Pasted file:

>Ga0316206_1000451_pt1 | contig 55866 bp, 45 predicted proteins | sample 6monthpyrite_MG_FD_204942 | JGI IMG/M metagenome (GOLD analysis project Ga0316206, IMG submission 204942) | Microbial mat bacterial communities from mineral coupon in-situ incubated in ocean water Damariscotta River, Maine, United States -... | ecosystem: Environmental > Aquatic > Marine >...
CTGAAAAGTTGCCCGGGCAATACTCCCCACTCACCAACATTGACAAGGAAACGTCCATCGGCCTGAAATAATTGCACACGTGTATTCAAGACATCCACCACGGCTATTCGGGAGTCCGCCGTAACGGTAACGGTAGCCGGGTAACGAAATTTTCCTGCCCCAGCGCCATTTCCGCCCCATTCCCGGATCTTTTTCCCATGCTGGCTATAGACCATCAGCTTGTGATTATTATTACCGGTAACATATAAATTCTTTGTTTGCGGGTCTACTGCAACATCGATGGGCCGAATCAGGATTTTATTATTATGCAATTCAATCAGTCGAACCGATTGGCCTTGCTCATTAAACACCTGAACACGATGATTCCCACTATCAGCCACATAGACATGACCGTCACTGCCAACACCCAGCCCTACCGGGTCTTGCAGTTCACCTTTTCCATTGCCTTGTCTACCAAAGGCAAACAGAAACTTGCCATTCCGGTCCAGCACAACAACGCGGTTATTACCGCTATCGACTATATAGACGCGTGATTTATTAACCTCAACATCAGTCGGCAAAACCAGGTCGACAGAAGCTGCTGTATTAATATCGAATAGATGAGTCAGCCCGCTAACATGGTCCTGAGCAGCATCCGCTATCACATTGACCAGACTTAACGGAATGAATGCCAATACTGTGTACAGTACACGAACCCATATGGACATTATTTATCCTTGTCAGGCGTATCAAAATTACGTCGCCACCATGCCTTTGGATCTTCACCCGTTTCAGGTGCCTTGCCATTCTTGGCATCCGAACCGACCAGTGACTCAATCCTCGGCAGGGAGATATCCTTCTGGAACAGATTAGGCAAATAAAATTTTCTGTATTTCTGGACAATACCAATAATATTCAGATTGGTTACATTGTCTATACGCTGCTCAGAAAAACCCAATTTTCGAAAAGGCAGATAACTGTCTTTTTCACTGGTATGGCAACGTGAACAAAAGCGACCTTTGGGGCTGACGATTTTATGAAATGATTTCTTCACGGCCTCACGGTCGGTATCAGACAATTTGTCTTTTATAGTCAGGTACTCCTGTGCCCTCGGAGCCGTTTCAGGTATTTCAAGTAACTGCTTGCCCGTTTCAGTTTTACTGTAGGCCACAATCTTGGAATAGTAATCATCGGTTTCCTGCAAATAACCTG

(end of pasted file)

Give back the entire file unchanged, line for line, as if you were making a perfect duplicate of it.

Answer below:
>Ga0316206_1000451_pt1 | contig 55866 bp, 45 predicted proteins | sample 6monthpyrite_MG_FD_204942 | JGI IMG/M metagenome (GOLD analysis project Ga0316206, IMG submission 204942) | Microbial mat bacterial communities from mineral coupon in-situ incubated in ocean water Damariscotta River, Maine, United States -... | ecosystem: Environmental > Aquatic > Marine >...
CTGAAAAGTTGCCCGGGCAATACTCCCCACTCACCAACATTGACAAGGAAACGTCCATCGGCCTGAAATAATTGCACACGTGTATTCAAGACATCCACCACGGCTATTCGGGAGTCCGCCGTAACGGTAACGGTAGCCGGGTAACGAAATTTTCCTGCCCCAGCGCCATTTCCGCCCCATTCCCGGATCTTTTTCCCATGCTGGCTATAGACCATCAGCTTGTGATTATTATTACCGGTAACATATAAATTCTTTGTTTGCGGGTCTACTGCAACATCGATGGGCCGAATCAGGATTTTATTATTATGCAATTCAATCAGTCGAACCGATTGGCCTTGCTCATTAAACACCTGAACACGATGATTCCCACTATCAGCCACATAGACATGACCGTCACTGCCAACACCCAGCCCTACCGGGTCTTGCAGTTCACCTTTTCCATTGCCTTGTCTACCAAAGGCAAACAGAAACTTGCCATTCCGGTCCAGCACAACAACGCGGTTATTACCGCTATCGACTATATAGACGCGTGATTTATTAACCTCAACATCAGTCGGCAAAACCAGGTCGACAGAAGCTGCTGTATTAATATCGAATAGATGAGTCAGCCCGCTAACATGGTCCTGAGCAGCATCCGCTATCACATTGACCAGACTTAACGGAATGAATGCCAATACTGTGTACAGTACACGAACCCATATGGACATTATTTATCCTTGTCAGGCGTATCAAAATTACGTCGCCACCATGCCTTTGGATCTTCACCCGTTTCAGGTGCCTTGCCATTCTTGGCATCCGAACCGACCAGTGACTCAATCCTCGGCAGGGAGATATCCTTCTGGAACAGATTAGGCAAATAAAATTTTCTGTATTTCTGGACAATACCAATAATATTCAGATTGGTTACATTGTCTATACGCTGCTCAGAAAAACCCAATTTTCGAAAAGGCAGATAACTGTCTTTTTCACTGGTATGGCAACGTGAACAAAAGCGACCTTTGGGGCTGACGATTTTATGAAATGATTTCTTCACGGCCTCACGGTCGGTATCAGACAATTTGTCTTTTATAGTCAGGTACTCCTGTGCCCTCGGAGCCGTTTCAGGTATTTCAAGTAACTGCTTGCCCGTTTCAGTTTTACTGTAGGCCACAATCTTGGAATAGTAATCATCGGTTTCCTGCAAATAACCTG